Share on Google Plus Share on Twitter Share on Facebook Share on LinkedIn Share on PInterest Share on Fark! Share on Reddit Share on StumbleUpon Tell A Friend 2 (2 Shares)  
Printer Friendly Page Save As Favorite View Favorites View Stats   1 comment

Exclusive to OpEdNews:
OpEdNews Op Eds

Psychology of Change

By (about the author)     Permalink       (Page 1 of 1 pages)
Related Topic(s): ; ; ; ; ; ; ; ; ; , Add Tags Add to My Group(s)

View Ratings | Rate It

opednews.com

- Advertisement -

Barack Obama won largely because he was the candidate the electorate felt embodied change. But in 2004, George Bush convinced people not to change, despite a war that was growing increasingly unpopular. In fact, it was Republican strategy in 2004 to paint John Kerry as a flip-flopper, whose positions continually changed. Psychology suggests that most people prefer not to change horses in midstream (or at any other time for that matter) and that only under extraordinary circumstances will people embrace change. We are, generally, change averse.  

In a risk assessment exercise that I used to use in my psychology classes, my students frequently refused to switch positions even after the class had demonstrated conclusively through a series of trials that the new position was twice as favorable as the original position the students' had staked out. One student's explanation for refusing to switch was that he "was feeling it."- That thinking error is related to belief perseverance, a phenomenon in which we commit to an initial position and stubbornly hold onto our belief despite evidence that suggests the belief is incorrect.

Another related psychological principle is commitment. Once we make a choice, according to Robert Cialdini, we experience personal pressure to behave consistently with that prior commitment. In fact, we become more confident in our choices once we make them.

In a classic study, two Canadian psychologists found that people at a racetrack become more confident of a horse's chance of winning immediately after placing a bet on that horse.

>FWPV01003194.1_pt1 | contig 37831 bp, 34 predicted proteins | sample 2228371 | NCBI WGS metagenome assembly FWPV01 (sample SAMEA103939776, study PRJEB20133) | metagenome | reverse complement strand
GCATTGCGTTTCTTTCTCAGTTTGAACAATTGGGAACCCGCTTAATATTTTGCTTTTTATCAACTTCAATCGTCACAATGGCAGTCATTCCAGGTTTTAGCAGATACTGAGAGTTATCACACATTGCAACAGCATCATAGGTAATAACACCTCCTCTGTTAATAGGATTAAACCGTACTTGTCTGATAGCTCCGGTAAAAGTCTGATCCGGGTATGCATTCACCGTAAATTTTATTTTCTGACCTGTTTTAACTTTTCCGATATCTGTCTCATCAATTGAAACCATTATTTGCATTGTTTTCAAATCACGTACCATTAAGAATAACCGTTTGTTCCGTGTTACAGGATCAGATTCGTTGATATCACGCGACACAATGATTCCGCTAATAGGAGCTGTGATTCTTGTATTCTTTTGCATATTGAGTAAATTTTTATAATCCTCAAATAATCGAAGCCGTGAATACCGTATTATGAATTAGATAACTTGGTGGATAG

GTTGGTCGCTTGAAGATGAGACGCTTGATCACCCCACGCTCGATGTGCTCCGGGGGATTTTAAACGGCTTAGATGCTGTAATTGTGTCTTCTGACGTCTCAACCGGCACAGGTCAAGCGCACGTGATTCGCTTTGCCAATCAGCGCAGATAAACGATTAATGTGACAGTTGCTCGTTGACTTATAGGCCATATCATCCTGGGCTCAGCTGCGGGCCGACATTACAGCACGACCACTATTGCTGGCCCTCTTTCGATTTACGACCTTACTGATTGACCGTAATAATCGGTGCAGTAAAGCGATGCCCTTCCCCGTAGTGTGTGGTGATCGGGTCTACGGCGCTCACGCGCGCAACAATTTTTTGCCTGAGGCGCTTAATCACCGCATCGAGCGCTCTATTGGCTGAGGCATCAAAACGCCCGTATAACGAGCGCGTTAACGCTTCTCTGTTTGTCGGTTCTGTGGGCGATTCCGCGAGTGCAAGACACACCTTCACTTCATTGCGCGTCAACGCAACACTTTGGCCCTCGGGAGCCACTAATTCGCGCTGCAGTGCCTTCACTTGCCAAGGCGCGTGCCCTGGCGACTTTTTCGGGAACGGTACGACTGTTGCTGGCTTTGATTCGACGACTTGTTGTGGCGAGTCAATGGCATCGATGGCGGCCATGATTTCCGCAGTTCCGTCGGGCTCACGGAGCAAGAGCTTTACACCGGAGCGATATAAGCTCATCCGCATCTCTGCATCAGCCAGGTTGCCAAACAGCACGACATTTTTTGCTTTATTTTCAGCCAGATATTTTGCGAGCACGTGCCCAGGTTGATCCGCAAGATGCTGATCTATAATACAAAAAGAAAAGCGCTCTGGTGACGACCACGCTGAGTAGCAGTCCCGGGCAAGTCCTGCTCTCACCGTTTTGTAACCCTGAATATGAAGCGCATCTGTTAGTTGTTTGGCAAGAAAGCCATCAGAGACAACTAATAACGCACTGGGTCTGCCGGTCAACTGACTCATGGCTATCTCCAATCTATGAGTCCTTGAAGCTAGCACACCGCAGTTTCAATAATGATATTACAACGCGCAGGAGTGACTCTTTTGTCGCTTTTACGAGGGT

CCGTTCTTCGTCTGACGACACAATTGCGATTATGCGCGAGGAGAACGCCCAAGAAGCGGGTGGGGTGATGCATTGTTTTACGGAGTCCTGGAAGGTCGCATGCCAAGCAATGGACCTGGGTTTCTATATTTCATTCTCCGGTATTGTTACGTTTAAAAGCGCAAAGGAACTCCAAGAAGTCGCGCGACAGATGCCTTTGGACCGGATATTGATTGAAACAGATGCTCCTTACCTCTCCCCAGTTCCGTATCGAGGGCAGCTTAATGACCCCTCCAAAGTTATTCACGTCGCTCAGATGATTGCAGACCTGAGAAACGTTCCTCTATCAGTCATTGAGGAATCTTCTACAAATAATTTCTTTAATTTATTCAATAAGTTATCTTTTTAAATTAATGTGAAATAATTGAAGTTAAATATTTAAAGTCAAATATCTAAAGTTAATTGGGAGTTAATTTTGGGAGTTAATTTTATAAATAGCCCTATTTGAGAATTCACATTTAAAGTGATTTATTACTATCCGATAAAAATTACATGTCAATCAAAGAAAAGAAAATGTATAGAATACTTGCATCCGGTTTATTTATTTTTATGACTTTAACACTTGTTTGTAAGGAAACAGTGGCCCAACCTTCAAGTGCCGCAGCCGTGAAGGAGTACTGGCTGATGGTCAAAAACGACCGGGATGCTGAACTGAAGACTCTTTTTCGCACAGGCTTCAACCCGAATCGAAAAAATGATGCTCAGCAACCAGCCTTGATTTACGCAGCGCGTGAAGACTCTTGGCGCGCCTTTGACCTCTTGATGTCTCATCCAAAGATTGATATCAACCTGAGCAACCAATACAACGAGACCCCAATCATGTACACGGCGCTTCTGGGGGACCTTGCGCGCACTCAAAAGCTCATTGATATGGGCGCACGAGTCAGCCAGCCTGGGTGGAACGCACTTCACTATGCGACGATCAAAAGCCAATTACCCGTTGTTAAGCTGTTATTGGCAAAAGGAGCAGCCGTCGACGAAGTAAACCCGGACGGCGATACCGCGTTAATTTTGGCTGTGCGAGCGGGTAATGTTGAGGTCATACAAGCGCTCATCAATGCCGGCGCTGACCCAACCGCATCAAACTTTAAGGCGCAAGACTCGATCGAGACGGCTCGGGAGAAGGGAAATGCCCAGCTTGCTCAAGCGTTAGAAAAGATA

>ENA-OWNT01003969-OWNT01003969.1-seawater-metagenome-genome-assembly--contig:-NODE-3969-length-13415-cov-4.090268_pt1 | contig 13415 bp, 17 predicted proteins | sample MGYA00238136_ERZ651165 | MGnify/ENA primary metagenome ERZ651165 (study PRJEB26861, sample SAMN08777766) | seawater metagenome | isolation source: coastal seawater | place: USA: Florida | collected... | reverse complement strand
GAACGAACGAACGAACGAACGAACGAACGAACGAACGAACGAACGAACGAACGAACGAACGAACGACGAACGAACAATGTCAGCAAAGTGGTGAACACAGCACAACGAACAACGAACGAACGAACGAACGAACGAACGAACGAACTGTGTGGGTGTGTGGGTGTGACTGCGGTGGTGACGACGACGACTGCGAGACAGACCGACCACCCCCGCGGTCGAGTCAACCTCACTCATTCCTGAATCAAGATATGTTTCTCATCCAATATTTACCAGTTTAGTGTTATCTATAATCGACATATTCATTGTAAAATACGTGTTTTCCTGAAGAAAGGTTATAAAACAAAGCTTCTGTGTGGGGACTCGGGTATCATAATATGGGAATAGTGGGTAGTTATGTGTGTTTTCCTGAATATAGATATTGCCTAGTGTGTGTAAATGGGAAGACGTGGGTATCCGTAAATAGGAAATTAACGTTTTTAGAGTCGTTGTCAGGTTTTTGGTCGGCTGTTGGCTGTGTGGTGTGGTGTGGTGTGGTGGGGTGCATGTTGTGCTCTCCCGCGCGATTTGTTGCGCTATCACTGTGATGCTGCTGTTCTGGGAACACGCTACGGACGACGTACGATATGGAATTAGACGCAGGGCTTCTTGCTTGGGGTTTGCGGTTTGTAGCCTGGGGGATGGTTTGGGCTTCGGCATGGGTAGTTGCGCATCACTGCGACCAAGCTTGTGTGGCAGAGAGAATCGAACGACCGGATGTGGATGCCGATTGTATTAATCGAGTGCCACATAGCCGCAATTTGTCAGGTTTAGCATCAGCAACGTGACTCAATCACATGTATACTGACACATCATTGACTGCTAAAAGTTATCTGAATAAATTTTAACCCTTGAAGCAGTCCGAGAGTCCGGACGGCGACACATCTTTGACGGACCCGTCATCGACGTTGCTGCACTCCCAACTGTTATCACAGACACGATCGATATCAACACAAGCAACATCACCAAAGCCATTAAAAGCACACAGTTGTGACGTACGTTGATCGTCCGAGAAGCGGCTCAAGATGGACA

A person's choice to make a decision based upon feelings demonstrates a common thinking error that can be related to poor decision-making and may also cause us to resist change. Psychologist David Levy points out in his book, "Tools of Critical Thinking,"- that just because we feel something, doesn't make it true--feelings and truth are conceptually independent. However, research has shown that interviewers form impressions of job applicants in a few seconds or less and are confident about their judgments. Prolonged interview exposure increases the interviewers' confidence in their initial judgments, but subsequent research suggests that interviewers commonly overestimate their ability to predict who will become good employees.

Our initial choices may cause us to look for evidence confirming what we already believe and ignore evidence to the contrary. That confirmation bias often leads us to find what we are looking for and only that.

Also conceptually related to change aversion is the notion of sunk cost. Rational actors understand that once someone has spent money on something, that money cannot be recovered and they therefore act accordingly. We should make decisions based on future prospects, not upon what something has already cost us. But often we pour money into a clunker of a car, for example, because we've already "invested"- so much in the car. In the same way, we may doggedly follow a wrong path because, after all, we've come this far.

It is not hard to understand that a war that has involved the U.S. longer than World War II and a financial crisis that many suggest has been the worst in eighty years propelled both parties' candidates to call for change.  We should not underestimate, though, the strong aversion most of us naturally feel towards change which also suggests that we understand the 2008 election as a confluence of extraordinary factors.

- Advertisement -
- Advertisement -

 

Freelance journalist; fellow, Institute for Analytic Journalism.

Share on Google Plus Submit to Twitter Add this Page to Facebook! Share on LinkedIn Pin It! Add this Page to Fark! Submit to Reddit Submit to Stumble Upon


Go To Commenting

The views expressed in this article are the sole responsibility of the author and do not necessarily reflect those of this website or its editors.

Writers Guidelines

Contact Author Contact Editor View Authors' Articles
- Advertisement -

Most Popular Articles by this Author:     (View All Most Popular Articles by this Author)

Why the Insanity of College Admissions Will Change

Psychology of Change

Crazy College Admissions and the Canadian Alternative

Don't Know Much About History

Why Our Children Need National Multiple Choice Tests

High School Diploma Should Mean Something

Comments

The time limit for entering new comments on this article has expired.

This limit can be removed. Our paid membership program is designed to give you many benefits, such as removing this time limit. To learn more, please click here.

Comments: Expand   Shrink   Hide  
1 people are discussing this page, with 1 comments
To view all comments:
Expand Comments
(Or you can set your preferences to show all comments, always)

I think that if one is comfortable one is hesitant... by Philip Pease on Sunday, Dec 14, 2008 at 7:54:42 AM